UPS Freight shippers took volume elsewhere as strike concerns loomed. Will they return?

A lighter load these days. (Photo: Shutterstock)

A lighter load these days. (Photo: Shutterstock)

As the clock ticked down earlier this month toward a threatened nationwide strike by 11,600 Teamsters at less-than-truckload carrier UPS Freight, parent UPS Inc., (NYSE:UPS) concerned about stranding freight in the unit’s system should a walkout have occurred as soon as today, advised its customers to seek alternate means of transportation.

Some customers took heed. For example, LTL carrier Estes Express Lines, also based in UPS Freight’s hometown of Richmond, Va., captured a meaningful amount of diverted freight, according to a source close to Estes. The carrier hopes to retain between 10 and 20 percent of that new freight, according to the source. Estes’ CEO, Rob Estes, did not respond to an e-mail seeking confirmation and comment

LTL carrier ABF Freight, a unit of Ft. Smith, Ark.-based ArcBest Corp., (NASDAQ: ARCB) also saw an undetermined share of diverted freight come its way, according to Kathy Fieweger, a company spokeswoman. Jeff Brady, who runs transport and logistics operations for e-tailer overstock.com (NASDAQ:OSTK), said today that he is aware of shipper colleagues who bailed on UPS Freight because they were too risk-averse to wait around for an outcome, especially so close to the holidays. Brady, who in a posting last week on the social media site Linked In criticized UPS and the Teamsters for putting shippers in a difficult position while the two sides sorted out their differences, said he has not used UPS Freight for years because its labor battles introduce too much risk into his operations. 

Brady, who has worked in high-level transport and logistics positions at various retailers over a 20-year career, said he prefers not to bring UPS Freight on board if he is choosing transport vendors from scratch, or he would work to replace it if he inherited a relationship with the carrier. Brady said he is a heavy user of UPS’ small-package services.

An undetermined amount of UPS Freight customers was pushed to freight brokers, who then distributed it to other LTL carriers. UPS did not return an e-mail request seeking comment.

UPS Freight is the nation’s fifth-largest LTL carrier with 2017 annual revenue of about $2.6 billion. It moved 2.8 billion pounds in the third quarter, according to company data. The labor tensions came amid a climate of tight capacity in LTL, which is a concentrated market with virtually all traffic controlled by the top 7 to 8 carriers.

Last night, UPS Freight Teamsters voted by a 77-23 percent margin to ratify an updated version of a 5-year contract that about 62 percent of the rank-and-file rejected about a month ago. The two sides agreed to a 30-day contract extension following the first vote. The extension, and the contract, was set to expire at 12:01 AM ET this morning. The union’s negotiating committee in charge of the UPS talks said it would have no choice but to call a strike should members reject the revised version. The union would not give a date as to when it would take such an action.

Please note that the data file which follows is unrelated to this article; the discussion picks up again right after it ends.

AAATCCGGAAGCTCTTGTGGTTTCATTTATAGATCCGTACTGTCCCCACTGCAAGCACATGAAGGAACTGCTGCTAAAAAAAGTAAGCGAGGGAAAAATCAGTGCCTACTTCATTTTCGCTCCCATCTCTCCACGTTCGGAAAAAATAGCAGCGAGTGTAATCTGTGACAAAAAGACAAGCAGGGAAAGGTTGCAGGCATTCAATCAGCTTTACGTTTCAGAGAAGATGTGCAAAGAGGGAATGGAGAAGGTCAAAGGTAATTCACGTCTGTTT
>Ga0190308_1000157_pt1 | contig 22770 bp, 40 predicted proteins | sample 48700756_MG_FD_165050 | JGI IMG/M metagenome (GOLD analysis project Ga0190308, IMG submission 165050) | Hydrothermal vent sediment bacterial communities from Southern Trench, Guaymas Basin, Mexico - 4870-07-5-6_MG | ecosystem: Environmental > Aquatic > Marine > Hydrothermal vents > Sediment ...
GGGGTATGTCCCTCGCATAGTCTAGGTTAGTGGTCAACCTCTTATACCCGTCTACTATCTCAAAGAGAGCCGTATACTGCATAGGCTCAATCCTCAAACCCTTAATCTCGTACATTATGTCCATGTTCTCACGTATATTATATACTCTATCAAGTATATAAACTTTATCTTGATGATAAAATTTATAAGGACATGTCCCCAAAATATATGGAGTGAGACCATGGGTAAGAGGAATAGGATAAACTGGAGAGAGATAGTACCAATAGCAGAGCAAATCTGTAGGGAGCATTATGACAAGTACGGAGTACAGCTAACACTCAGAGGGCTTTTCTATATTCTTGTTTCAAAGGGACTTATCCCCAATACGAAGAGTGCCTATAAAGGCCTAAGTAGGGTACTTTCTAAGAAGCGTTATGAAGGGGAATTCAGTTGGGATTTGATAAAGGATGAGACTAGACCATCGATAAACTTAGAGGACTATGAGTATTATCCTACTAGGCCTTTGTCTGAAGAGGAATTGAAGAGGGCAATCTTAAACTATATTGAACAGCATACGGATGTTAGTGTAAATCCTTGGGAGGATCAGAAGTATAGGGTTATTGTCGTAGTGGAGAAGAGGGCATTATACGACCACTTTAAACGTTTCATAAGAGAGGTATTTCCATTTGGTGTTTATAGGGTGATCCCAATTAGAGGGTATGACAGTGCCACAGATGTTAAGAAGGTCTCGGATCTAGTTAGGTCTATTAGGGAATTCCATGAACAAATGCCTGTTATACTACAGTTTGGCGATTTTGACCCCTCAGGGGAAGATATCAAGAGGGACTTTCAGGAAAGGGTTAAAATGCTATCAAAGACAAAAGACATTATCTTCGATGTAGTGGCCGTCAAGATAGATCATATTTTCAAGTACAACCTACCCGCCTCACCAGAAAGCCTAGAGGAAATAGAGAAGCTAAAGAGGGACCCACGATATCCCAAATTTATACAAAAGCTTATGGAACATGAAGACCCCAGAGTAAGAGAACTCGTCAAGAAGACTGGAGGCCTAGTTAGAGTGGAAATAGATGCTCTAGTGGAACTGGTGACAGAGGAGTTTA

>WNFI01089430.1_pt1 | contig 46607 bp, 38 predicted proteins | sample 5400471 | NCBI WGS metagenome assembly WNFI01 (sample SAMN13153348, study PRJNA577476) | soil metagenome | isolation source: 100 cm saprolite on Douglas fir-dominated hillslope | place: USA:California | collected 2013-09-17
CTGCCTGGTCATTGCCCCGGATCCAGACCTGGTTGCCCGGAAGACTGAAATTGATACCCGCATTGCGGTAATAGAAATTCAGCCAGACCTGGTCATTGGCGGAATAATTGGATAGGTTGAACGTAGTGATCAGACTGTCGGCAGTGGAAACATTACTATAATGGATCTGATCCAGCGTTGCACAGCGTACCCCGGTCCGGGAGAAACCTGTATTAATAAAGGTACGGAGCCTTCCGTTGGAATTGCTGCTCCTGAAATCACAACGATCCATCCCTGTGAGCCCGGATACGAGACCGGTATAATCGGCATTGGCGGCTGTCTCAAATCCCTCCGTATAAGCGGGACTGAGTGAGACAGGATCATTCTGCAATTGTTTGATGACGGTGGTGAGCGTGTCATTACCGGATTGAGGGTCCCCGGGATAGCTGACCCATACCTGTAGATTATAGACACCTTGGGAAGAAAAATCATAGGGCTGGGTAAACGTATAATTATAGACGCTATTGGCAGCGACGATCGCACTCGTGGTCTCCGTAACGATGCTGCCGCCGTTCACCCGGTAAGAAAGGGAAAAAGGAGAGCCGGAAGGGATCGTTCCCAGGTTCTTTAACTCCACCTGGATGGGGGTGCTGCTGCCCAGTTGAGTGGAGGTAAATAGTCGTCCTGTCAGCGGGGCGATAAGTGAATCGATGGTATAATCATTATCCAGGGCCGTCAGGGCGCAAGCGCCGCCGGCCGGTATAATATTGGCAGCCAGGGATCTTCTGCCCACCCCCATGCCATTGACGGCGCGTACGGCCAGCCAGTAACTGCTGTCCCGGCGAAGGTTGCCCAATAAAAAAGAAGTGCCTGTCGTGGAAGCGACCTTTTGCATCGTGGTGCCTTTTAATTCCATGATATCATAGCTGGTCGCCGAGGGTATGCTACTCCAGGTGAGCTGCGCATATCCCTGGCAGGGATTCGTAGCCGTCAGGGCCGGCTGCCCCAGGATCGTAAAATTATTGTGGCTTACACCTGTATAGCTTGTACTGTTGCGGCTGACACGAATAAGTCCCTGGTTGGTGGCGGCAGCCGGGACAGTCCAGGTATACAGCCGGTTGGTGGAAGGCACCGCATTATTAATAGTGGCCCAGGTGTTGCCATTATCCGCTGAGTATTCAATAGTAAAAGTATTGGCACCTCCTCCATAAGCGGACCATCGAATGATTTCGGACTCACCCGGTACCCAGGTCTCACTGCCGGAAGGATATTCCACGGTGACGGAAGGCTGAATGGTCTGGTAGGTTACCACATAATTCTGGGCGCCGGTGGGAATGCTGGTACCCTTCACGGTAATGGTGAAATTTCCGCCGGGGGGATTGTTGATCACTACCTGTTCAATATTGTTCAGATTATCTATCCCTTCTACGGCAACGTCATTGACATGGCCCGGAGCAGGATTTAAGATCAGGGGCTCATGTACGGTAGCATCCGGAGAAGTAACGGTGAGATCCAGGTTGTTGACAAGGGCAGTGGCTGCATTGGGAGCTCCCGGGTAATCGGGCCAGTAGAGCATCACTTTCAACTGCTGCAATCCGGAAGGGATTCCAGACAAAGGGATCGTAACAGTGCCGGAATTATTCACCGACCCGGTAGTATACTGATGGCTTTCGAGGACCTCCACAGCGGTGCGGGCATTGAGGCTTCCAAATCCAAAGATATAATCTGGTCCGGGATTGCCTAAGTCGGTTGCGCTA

In response, UPS announced Nov. 1 that it would not accept pick-ups of any freight scheduled for delivery after Nov. 8. The unit also said it would clean out its pipeline by the close of business Nov. 9. 

The Teamsters for a Democratic Union, a Teamster dissident group that clashes with mainstream leadership and that has opposed the contract as being substandard, said last night that the dramatic shift in the two outcomes were due to rank-and-file concerns over a system shutdown and subsequent union job losses. Another factor, according to TDU, was the union’s ratification of the much-larger small-package contract, which covers 256,000 UPS employees. With those contract talks out of the way, UPS could focus its hardball tactics on UPS Freight members, who were hobbled by a lack of support from Teamster leadership, TDU said.

The small-package contract was the subject of its own controversy. The compact was rejected by about 54 percent of those who voted. However, Teamster negotiators invoked language in the constitution known as the “two-thirds” provision to ratify the agreement. The language states that as long as fewer than 50 percent of eligible voters cast ballots, a contract must be ratified unless at least two-thirds of those who vote reject it. About 42 percent of 209,000 eligible voters cast ballots.

The last-time UPS came this close to a nationwide walkout was in 1997, when the Teamsters staged a 15-day walkout that shut down UPS’ ground parcel network. (The company did not have a stand-alone LTL operation at the time). The strike forced UPS customers to go elsewhere for deliveries. A percentage of those shippers, many of whom had used UPS exclusively, either never returned or, in a more common practice, spread their parcel spend across multiple providers.